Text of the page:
Harris exposes how Barr reviewed little evidence before his obstruction decision

Sen. Kamala Harris (D-CA) speaks and Sen. Cory Booker (D-NJ) listens as Attorney General William Barr testifies before the Senate Judiciary Committee May 1, 2019, in Washington, DC.

She effectively called him out for not doing his homework.

Sen. Kamala Harris (D-CA), a long-time prosecutor, knew just how to use her past experience to call out fellow prosecutor Attorney General William Barr on Wednesday.

As part of a pointed string of questions during a Senate Judiciary hearing on the Mueller report, the California Democrat and 2020 contender effectively demonstrated how Barr hadn’t really done his homework prior to clearing President Donald Trump of obstruction of justice charges. And in doing so, she exposed just how much his own biases may have fed into the decision.

Harris, specifically, asked Barr if he had reviewed all the underlying evidence that special counsel Robert Mueller had compiled in order to draw his conclusions. Barr indicated that he hadn’t, and noted that he simply took Mueller’s written report as the evidence itself, determining that Trump had not obstructed justice after reading it.

“We accepted the statements in the report as factual record. We did not go underneath it to see if they were accurate,” he said. “We take the characterization of evidence as true.”

Barr’s explanation seems logical, except that it doesn’t really jive with how he says he came to his final conclusions, Harris noted. In those conclusions, which were initially communicated to Congress via a four-page summary in April, Barr said “that the evidence was not ‘sufficient to support an obstruction of justice offense,’” Harris emphasized.

As her questions indicated, if Barr didn’t evaluate all the evidence that Mueller utilized, his final conclusion wasn’t really based on the sum of the evidence that was collected in the investigation. Instead, it was based on how Mueller explained the evidence, as well as, of course, Barr’s own judgment.

“In the Department of Justice, we have cross memos and declination memos every day coming up, and we don’t go and look at the underlying evidence,” Barr tried to explain.

But Barr’s conclusions also don’t really line up with the report the special counsel filed: While Mueller did not charge Trump with obstruction, he did not clear him of it entirely, explicitly stating that if he’d been able to do so after reviewing the evidence, he would have. Barr, meanwhile, said he was “absolutely” confident in his determination on obstruction during his testimony on Wednesday, despite the fact that he hadn’t looked at the underlying evidence Mueller used.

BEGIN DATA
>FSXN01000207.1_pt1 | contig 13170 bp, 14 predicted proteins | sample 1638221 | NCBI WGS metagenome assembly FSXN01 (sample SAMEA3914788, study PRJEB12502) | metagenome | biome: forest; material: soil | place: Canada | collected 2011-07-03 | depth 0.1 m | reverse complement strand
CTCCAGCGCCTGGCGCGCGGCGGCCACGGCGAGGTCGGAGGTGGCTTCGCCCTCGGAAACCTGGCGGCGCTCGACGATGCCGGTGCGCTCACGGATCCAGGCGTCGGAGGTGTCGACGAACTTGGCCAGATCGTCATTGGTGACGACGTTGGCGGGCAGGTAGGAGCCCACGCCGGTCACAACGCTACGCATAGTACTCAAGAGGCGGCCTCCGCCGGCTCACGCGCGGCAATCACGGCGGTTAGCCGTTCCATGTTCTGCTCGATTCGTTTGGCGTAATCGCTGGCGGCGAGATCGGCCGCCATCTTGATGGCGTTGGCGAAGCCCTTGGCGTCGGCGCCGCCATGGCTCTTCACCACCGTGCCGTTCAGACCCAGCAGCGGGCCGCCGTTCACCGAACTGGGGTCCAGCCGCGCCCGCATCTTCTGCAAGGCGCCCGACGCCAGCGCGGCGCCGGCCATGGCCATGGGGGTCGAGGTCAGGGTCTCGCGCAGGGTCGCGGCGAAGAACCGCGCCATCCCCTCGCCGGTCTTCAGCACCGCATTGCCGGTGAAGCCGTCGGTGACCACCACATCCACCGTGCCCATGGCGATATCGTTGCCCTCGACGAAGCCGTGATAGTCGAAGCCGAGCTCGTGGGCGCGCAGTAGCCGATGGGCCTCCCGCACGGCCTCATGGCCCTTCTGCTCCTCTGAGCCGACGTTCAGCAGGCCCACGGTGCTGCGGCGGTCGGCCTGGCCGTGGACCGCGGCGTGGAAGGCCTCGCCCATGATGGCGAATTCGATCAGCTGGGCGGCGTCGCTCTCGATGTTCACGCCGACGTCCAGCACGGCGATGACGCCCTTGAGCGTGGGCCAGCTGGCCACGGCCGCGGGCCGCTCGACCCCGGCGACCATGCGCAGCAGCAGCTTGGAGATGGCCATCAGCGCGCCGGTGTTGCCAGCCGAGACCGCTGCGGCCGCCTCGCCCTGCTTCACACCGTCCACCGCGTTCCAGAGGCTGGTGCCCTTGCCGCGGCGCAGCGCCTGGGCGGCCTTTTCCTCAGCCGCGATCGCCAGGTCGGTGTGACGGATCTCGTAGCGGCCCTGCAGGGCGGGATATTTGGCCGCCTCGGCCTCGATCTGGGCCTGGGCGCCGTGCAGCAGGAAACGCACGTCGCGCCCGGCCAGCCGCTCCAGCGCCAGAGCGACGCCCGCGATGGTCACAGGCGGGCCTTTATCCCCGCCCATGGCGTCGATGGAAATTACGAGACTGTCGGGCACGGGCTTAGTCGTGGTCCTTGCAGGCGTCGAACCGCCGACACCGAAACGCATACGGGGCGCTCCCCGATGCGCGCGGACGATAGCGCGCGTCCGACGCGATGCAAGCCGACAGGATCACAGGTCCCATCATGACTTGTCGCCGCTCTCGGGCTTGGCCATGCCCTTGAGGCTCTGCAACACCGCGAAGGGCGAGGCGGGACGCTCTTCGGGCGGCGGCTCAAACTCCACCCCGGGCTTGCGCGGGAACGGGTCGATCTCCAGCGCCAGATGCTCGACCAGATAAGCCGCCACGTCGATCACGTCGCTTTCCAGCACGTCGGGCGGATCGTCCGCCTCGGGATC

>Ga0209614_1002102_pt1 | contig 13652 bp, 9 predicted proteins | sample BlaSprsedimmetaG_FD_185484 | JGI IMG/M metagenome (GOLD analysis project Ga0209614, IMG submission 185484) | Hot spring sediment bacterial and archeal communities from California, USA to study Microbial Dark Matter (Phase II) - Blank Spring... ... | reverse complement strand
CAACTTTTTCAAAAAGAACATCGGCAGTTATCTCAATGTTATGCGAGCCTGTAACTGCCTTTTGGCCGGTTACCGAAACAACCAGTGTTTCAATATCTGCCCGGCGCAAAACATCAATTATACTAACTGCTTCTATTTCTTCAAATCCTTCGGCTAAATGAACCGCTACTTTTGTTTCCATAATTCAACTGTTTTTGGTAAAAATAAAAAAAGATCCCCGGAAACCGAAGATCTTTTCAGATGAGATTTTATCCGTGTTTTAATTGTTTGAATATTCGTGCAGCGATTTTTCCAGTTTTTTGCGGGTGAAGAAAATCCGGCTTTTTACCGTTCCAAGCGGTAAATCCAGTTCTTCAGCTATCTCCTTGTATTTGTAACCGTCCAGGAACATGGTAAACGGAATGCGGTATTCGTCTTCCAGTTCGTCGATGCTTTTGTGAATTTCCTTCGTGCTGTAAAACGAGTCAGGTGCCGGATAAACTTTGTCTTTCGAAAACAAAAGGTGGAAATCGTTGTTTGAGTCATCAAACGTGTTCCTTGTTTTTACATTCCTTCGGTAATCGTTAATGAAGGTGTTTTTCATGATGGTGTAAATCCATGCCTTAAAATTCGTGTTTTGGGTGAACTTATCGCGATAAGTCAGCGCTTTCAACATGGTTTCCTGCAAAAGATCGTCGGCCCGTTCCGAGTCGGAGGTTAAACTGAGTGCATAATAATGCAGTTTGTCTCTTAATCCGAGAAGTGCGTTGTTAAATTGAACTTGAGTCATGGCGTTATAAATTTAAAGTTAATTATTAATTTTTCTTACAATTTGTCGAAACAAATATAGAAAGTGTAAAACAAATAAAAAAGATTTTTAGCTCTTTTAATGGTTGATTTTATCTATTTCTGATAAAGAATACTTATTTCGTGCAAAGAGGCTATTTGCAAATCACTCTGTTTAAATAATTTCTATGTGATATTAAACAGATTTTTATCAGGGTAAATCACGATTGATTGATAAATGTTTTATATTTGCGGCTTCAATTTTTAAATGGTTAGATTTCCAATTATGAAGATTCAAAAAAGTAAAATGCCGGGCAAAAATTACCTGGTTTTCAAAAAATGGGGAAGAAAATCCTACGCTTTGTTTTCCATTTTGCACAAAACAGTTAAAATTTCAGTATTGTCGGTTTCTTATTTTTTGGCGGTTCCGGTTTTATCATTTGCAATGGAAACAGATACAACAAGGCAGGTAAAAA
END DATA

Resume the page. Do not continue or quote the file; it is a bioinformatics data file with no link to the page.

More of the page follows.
Harris seemed to call his entire methodology into question as part of a follow-up question.

“As the attorney general of the United States, you run the US Department of Justice,” Harris noted, wondering if Barr would accept a conclusion from any other US attorney “if they had not reviewed the evidence?”

“That’s a question for Bob Mueller, he’s the US attorney,” Barr said.

“But it was you who made the charging decision,” Harris quickly responded.

At that point, Barr seemed at a loss to explain further. “I think you’ve made it clear you’ve not looked at the evidence. We could move on,” Harris said.

Barr admits he did no work of his own before deciding to clear Trump of possible obstruction of justice charges pic.twitter.com/6bBQj90rru

— Aaron Rupar (@atrupar) May 1, 2019

Klobuchar also laid out a larger argument about obstruction

Amy Klobuchar, a 2020 candidate and former prosecutor as well, also built an effective case for why Trump’s actions, taken together, could constitute obstruction of justice.

To make her point, Klobuchar started by reminding Barr that he had previously said that the president convincing a witness to change his or her testimony could be considered obstruction of justice. She went on to list out several examples of Trump engaging in behavior that could meet this threshold, including his statements about former Trump lawyer Michael Cohen’s family members committing crimes ahead of Cohen’s testimony in the House and a private statement from Trump’s personal counsel to former campaign manager Paul Manafort that said he would be taken care of if he didn’t flip.

While Barr rebutted the specific examples that Klobuchar offered, noting that “public statements” Trump made in the Cohen example would not “pass muster,” for example, he provided her the exact opening she needed to draw a key conclusion.

“You look at the totality of the evidence, that’s what I learned while I was in law school,” Klobuchar said, listing example after example that the report offered about how Trump treated key witnesses who testified in front of Congress and the courts.

Like Harris, Klobuchar was among the most effective cross-examiners that Barr faced on Wednesday, setting up a crisp chain of questions that chipped away at the reliability of his analysis.

If you didn’t know the context of what was going on here it’d be hard to tell whether Barr is the attorney general of the United States or Trump’s defense attorney pic.twitter.com/KitXojIlfE

— Aaron Rupar (@atrupar) May 1, 2019

“Look at the pattern here. The report found that after Cohen’s residence and office were searched by the FBI, the president told Cohen to hang in there and stay strong,” she said. “The report found after national security adviser Michael Flynn resigned, the president made public positive comments about him and when he cooperated, changed his tune.”

Although Barr maintained that the president’s actions did not ultimately meet the criteria of an obstruction of justice charge, Klobuchar’s strategic framing certainly strengthened the case for Congress to continue pursuing its own probes.

“When you look at it, it is a pattern. It is different than having one incident,” she emphasized.

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